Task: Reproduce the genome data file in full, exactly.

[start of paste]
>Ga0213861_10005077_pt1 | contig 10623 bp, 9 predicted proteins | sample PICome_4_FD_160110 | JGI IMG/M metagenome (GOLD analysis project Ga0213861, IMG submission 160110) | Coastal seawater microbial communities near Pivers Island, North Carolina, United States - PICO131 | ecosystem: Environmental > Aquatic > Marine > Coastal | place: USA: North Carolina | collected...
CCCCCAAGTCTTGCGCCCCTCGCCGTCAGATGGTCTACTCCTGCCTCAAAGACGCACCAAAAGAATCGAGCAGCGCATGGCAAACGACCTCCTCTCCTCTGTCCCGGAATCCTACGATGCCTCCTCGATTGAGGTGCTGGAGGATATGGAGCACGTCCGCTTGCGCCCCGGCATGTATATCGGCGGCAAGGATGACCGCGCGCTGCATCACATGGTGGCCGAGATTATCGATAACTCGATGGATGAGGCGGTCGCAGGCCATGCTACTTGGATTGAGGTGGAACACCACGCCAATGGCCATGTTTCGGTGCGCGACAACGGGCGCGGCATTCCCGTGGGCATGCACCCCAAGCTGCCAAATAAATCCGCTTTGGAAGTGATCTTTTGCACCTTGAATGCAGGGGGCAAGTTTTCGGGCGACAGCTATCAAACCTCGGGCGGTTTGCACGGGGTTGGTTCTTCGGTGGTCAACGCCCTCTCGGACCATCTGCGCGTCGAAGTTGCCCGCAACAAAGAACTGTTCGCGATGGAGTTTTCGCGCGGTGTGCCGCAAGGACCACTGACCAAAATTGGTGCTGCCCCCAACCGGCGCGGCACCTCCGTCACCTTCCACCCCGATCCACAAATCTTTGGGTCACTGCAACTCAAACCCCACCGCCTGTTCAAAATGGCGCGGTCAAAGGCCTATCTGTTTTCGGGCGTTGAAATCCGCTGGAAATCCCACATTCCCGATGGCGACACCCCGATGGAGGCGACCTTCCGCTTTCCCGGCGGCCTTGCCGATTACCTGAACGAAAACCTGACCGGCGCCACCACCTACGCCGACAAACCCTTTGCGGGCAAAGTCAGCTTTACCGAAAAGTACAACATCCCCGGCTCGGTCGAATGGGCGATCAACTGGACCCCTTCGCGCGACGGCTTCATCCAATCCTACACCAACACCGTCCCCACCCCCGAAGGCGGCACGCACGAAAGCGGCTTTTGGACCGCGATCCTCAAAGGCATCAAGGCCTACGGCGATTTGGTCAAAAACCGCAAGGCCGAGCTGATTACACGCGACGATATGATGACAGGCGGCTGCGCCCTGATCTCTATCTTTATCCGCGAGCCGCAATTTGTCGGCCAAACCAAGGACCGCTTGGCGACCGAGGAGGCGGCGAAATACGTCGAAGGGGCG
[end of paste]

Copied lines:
>Ga0213861_10005077_pt1 | contig 10623 bp, 9 predicted proteins | sample PICome_4_FD_160110 | JGI IMG/M metagenome (GOLD analysis project Ga0213861, IMG submission 160110) | Coastal seawater microbial communities near Pivers Island, North Carolina, United States - PICO131 | ecosystem: Environmental > Aquatic > Marine > Coastal | place: USA: North Carolina | collected...
CCCCCAAGTCTTGCGCCCCTCGCCGTCAGATGGTCTACTCCTGCCTCAAAGACGCACCAAAAGAATCGAGCAGCGCATGGCAAACGACCTCCTCTCCTCTGTCCCGGAATCCTACGATGCCTCCTCGATTGAGGTGCTGGAGGATATGGAGCACGTCCGCTTGCGCCCCGGCATGTATATCGGCGGCAAGGATGACCGCGCGCTGCATCACATGGTGGCCGAGATTATCGATAACTCGATGGATGAGGCGGTCGCAGGCCATGCTACTTGGATTGAGGTGGAACACCACGCCAATGGCCATGTTTCGGTGCGCGACAACGGGCGCGGCATTCCCGTGGGCATGCACCCCAAGCTGCCAAATAAATCCGCTTTGGAAGTGATCTTTTGCACCTTGAATGCAGGGGGCAAGTTTTCGGGCGACAGCTATCAAACCTCGGGCGGTTTGCACGGGGTTGGTTCTTCGGTGGTCAACGCCCTCTCGGACCATCTGCGCGTCGAAGTTGCCCGCAACAAAGAACTGTTCGCGATGGAGTTTTCGCGCGGTGTGCCGCAAGGACCACTGACCAAAATTGGTGCTGCCCCCAACCGGCGCGGCACCTCCGTCACCTTCCACCCCGATCCACAAATCTTTGGGTCACTGCAACTCAAACCCCACCGCCTGTTCAAAATGGCGCGGTCAAAGGCCTATCTGTTTTCGGGCGTTGAAATCCGCTGGAAATCCCACATTCCCGATGGCGACACCCCGATGGAGGCGACCTTCCGCTTTCCCGGCGGCCTTGCCGATTACCTGAACGAAAACCTGACCGGCGCCACCACCTACGCCGACAAACCCTTTGCGGGCAAAGTCAGCTTTACCGAAAAGTACAACATCCCCGGCTCGGTCGAATGGGCGATCAACTGGACCCCTTCGCGCGACGGCTTCATCCAATCCTACACCAACACCGTCCCCACCCCCGAAGGCGGCACGCACGAAAGCGGCTTTTGGACCGCGATCCTCAAAGGCATCAAGGCCTACGGCGATTTGGTCAAAAACCGCAAGGCCGAGCTGATTACACGCGACGATATGATGACAGGCGGCTGCGCCCTGATCTCTATCTTTATCCGCGAGCCGCAATTTGTCGGCCAAACCAAGGACCGCTTGGCGACCGAGGAGGCGGCGAAATACGTCGAAGGGGCG